It was obvious to Krelle that Bradley was not the same man in the flag-raising picture. Bradley wore cuffed pants. He didn’t wear a utility cap. And his Corpsman equipment belt was completely different from those in the famous photograph. Facial recognition technology backed Krelle’s suspicion. The man everyone assumed to be John Bradley in the flag-raising photo was actually Franklin Sousley, who was later killed on Iwo Jima. 

But if the man identified as Bradley was Sousley, then who was the man identified as Sousley? 

Krelle pressed on. Comparing the men he tracked in all the photos taken on Iwo Jima to the flag-raising still and film footage, Krelle was able to identify the mystery man as Marine Harold Schultz. 

Shultz was from Detroit and had joined the Marine Corps in 1943. He’d been wounded on Iwo Jima on March 13—eighteen days after the flag raising–and sent home. After his discharge, he got a job in Los Angeles as a postal sorter and lived a quiet life, hardly mentioning the war. His step-daughter recalls him making mention of Iwo Jima and the flag raising only once shortly before he died. The step-daughter exclaimed, “My God, Harold, you were a hero.”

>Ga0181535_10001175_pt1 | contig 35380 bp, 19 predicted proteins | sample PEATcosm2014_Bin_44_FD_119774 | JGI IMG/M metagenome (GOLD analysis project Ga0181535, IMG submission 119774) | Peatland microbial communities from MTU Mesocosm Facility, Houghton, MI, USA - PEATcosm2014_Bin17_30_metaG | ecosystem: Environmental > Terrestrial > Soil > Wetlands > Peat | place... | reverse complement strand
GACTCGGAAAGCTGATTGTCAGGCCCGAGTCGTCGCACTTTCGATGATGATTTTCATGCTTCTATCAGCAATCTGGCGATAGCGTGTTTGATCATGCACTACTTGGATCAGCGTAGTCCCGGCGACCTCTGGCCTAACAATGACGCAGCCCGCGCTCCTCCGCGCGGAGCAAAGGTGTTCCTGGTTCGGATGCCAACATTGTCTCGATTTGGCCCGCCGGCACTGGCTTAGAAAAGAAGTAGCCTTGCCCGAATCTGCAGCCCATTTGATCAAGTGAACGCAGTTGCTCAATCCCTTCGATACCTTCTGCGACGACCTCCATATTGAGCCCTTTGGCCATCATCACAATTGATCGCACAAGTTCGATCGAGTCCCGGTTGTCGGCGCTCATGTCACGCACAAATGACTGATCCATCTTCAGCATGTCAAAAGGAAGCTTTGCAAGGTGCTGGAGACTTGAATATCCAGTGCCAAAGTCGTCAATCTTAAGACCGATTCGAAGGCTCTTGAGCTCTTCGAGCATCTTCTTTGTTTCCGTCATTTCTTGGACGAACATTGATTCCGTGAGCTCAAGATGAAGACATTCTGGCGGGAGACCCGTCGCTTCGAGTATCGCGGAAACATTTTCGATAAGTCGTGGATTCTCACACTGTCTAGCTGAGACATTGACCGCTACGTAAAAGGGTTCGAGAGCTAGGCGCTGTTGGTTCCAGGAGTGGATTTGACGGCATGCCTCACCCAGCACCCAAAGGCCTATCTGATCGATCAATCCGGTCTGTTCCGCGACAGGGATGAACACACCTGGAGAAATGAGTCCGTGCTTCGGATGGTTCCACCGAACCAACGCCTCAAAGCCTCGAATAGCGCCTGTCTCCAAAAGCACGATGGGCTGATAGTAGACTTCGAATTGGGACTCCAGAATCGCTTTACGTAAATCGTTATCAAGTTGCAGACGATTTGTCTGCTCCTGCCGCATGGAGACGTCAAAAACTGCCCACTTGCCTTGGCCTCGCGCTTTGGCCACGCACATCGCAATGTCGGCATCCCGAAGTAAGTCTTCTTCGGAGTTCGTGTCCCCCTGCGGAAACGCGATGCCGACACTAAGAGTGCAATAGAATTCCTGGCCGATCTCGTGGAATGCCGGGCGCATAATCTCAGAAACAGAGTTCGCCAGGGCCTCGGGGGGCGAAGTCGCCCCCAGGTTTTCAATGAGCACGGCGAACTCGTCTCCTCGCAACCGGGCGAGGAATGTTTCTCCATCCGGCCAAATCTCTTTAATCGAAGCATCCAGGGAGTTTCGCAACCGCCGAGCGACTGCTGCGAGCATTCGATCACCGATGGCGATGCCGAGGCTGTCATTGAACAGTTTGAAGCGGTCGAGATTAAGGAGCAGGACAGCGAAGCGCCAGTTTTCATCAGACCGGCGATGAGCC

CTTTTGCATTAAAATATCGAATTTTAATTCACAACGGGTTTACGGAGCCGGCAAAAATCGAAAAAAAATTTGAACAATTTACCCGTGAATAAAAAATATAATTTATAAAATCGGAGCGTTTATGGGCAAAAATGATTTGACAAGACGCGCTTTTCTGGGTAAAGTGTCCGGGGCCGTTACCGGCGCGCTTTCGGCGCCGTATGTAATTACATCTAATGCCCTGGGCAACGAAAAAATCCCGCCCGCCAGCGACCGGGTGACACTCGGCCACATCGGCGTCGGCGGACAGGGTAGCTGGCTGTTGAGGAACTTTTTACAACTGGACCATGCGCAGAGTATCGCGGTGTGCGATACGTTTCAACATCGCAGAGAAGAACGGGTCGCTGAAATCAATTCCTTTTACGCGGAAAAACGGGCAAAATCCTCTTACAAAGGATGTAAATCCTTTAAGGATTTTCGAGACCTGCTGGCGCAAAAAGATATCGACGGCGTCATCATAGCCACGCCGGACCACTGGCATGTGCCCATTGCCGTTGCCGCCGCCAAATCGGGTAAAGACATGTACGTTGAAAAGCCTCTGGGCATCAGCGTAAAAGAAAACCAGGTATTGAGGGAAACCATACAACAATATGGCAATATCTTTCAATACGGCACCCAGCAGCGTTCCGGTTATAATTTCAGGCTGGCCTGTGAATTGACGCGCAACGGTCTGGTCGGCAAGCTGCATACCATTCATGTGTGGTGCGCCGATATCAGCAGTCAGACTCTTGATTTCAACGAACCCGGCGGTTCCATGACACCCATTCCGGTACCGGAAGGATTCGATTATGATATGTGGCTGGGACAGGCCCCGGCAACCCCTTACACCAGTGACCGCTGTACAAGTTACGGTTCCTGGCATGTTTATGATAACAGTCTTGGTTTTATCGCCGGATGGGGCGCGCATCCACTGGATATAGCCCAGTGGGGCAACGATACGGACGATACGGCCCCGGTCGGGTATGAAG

“No,” Schultz shot back. “I was a Marine.” Then, he fell silent. 

The Marine Corps had a hard time accepting that the story they’d told the public for decades about the famous photograph wasn’t true. But after two years and a lengthy review of the evidence, a special Marine panel of judges unanimously concluded that Krelle was right.  

The Marine Corps’ Commandant, General Robert Neller, was so eloquent and insightful in acknowledging their mistake that he deserves the last word:

Our history is important to us, and we have a responsibility to ensure it’s right. Although the Rosenthal image is iconic and significant, to Marines it’s not about the individuals and never has been. Simply stated, our fighting spirit is captured in that frame, and it remains a symbol of the tremendous accomplishments of our Corps — what they did together and what they represent remains most important. That doesn’t change.